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Evolution of the vesicle formation machinery

  • Author / Creator
    Schlacht, Alexander Douglas William
  • One of the features that distinguishes eukaryotes from prokaryotes is the membrane trafficking system. This system underpins much of the functionality of the eukaryotic cell, and is necessary for feeding, motility and communication. Analyses aimed at addressing the evolution of this system have revealed tremendous complexity in the Last Eukaryotic Common Ancestor, pointing to an even earlier origin. However, the events giving rise to this system and its subsequent diversification are poorly understood. Comparative genomic and phylogenetic analyses aimed at addressing the evolution of the membrane trafficking system have focused largely on the machinery of vesicle fusion. Here, I examine the evolution of machinery involved in vesicle formation. Comparative genomic and phylogenetic analyses were used to assess the conservation and evolution of protein families involved in the regulation of vesicle coat formation. ArfGAPs and ArfGEFs are regulatory proteins for the small GTPase Arf, a key regulator of vesicle coat formation. I found that five of ten previously identified ArfGAP subfamilies were present in the LECA, and I identify a previously unreported ArfGAP subfamily that is absent from humans and yeast. I also report that the LECA possessed three of the six described ArfGEF subfamilies. COPII is a heteromeric coat complex necessary for the transport of cargo from the endoplasmic reticulum to the Golgi apparatus. I found that all seven components were present in the LECA, five of which are ubiquitously conserved across eukaryotes. The other two are frequently missing. TSET is a newly identified adaptin-like coat complex with a likely role in endocytosis. I found that this complex is broadly distributed, indicating its presence in the LECA. However, it has been frequently lost from multiple eukaryotic lineages, including that giving rise to humans and fungi. Analysis of these gene families revealed multiple patterns of protein conservation, including ubiquitous and lineage-specific patterns, but also components with a “patchy” distribution that had previously been under appreciated. That some of these are missing from traditional cell biological systems such as humans and yeast, suggests the need to consider other eukaryotes as model organisms in order to fully comprehend the diversity of eukaryotic cell biology. Analysis of these components also revealed some of the earliest events that may have occurred during the evolution of the trafficking system, in addition to convergent roles of multiple coat complexes in membrane trafficking.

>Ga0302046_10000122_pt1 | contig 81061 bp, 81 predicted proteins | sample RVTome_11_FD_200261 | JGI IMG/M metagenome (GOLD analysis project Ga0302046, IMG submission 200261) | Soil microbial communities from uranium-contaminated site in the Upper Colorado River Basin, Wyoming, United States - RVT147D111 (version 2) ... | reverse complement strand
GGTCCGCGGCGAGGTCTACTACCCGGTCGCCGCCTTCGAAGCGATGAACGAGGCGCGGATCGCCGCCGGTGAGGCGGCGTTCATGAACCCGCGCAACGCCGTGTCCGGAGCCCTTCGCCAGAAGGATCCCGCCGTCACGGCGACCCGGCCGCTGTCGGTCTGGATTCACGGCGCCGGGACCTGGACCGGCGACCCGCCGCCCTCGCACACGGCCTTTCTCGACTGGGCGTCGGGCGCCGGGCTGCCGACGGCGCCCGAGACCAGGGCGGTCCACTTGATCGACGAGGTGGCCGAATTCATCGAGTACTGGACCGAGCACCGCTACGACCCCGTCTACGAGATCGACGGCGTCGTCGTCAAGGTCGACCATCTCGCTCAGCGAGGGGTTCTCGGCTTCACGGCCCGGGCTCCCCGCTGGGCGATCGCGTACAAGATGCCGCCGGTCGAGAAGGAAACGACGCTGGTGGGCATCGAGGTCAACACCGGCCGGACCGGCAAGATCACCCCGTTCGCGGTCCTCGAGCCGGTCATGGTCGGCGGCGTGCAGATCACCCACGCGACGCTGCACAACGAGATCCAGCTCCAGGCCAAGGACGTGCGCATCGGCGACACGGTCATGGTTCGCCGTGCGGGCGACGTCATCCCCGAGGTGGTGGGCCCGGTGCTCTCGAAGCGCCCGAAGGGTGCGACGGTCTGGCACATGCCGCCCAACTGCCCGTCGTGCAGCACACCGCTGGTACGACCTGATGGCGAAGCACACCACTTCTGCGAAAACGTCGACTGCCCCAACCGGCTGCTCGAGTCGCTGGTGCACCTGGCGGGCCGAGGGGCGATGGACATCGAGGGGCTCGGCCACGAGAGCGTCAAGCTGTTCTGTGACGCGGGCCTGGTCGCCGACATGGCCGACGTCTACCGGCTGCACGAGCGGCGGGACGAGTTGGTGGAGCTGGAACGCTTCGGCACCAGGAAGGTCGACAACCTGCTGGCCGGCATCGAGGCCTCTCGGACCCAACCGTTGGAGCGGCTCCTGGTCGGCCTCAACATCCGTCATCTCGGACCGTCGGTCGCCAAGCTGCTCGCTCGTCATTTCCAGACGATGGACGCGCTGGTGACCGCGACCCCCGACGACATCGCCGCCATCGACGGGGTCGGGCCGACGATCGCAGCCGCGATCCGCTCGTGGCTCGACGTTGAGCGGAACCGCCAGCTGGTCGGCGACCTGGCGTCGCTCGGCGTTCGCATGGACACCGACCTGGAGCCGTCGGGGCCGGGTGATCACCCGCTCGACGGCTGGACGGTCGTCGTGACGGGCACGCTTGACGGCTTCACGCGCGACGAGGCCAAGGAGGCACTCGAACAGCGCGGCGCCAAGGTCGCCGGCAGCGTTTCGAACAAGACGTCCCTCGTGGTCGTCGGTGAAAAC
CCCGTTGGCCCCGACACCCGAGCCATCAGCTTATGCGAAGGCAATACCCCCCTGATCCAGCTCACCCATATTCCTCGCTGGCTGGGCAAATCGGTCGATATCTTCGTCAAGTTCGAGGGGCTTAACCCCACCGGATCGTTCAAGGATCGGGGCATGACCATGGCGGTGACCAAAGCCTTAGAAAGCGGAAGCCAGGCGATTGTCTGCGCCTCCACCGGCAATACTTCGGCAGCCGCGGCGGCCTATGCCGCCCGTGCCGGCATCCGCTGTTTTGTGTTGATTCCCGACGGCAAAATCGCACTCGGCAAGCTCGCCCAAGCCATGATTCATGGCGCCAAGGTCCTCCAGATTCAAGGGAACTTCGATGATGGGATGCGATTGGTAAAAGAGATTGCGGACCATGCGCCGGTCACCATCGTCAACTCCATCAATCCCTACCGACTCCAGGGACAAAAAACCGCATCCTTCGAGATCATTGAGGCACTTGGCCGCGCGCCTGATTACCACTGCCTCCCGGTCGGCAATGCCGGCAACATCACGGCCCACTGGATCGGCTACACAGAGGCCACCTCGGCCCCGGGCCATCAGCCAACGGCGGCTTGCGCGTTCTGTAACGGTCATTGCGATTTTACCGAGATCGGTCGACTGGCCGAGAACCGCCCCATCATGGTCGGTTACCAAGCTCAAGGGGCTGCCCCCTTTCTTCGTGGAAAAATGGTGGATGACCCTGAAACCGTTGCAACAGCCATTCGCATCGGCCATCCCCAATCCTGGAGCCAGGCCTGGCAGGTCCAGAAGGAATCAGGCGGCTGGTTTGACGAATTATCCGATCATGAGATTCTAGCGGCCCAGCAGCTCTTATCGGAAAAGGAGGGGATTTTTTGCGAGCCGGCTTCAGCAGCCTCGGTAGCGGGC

• Subjects / Keywords
  • Graduation date
    2016-06
  • Type of Item
    Thesis
  • Degree
    Doctor of Philosophy
  • DOI
    https://doi.org/10.7939/R38K75473
  • License
    This thesis is made available by the University of Alberta Libraries with permission of the copyright owner solely for non-commercial purposes. This thesis, or any portion thereof, may not otherwise be copied or reproduced without the written consent of the copyright owner, except to the extent permitted by Canadian copyright law.
  • Language
    English
  • Institution
    University of Alberta
  • Degree level
    Doctoral
  • Department
    • Department of Cell Biology
  • Supervisor / co-supervisor and their department(s)
    • Dacks, Joel
  • Examining committee members and their departments
    • LaPointe, Paul (Department of Cell Biology)
    • Melancon, Paul (Department of Cell Biology)
    • Turkewitz, Aaron (Department of Molecular Genetics, University of Chicago)
    • Gallin, Warren (Department of Biological Sciences)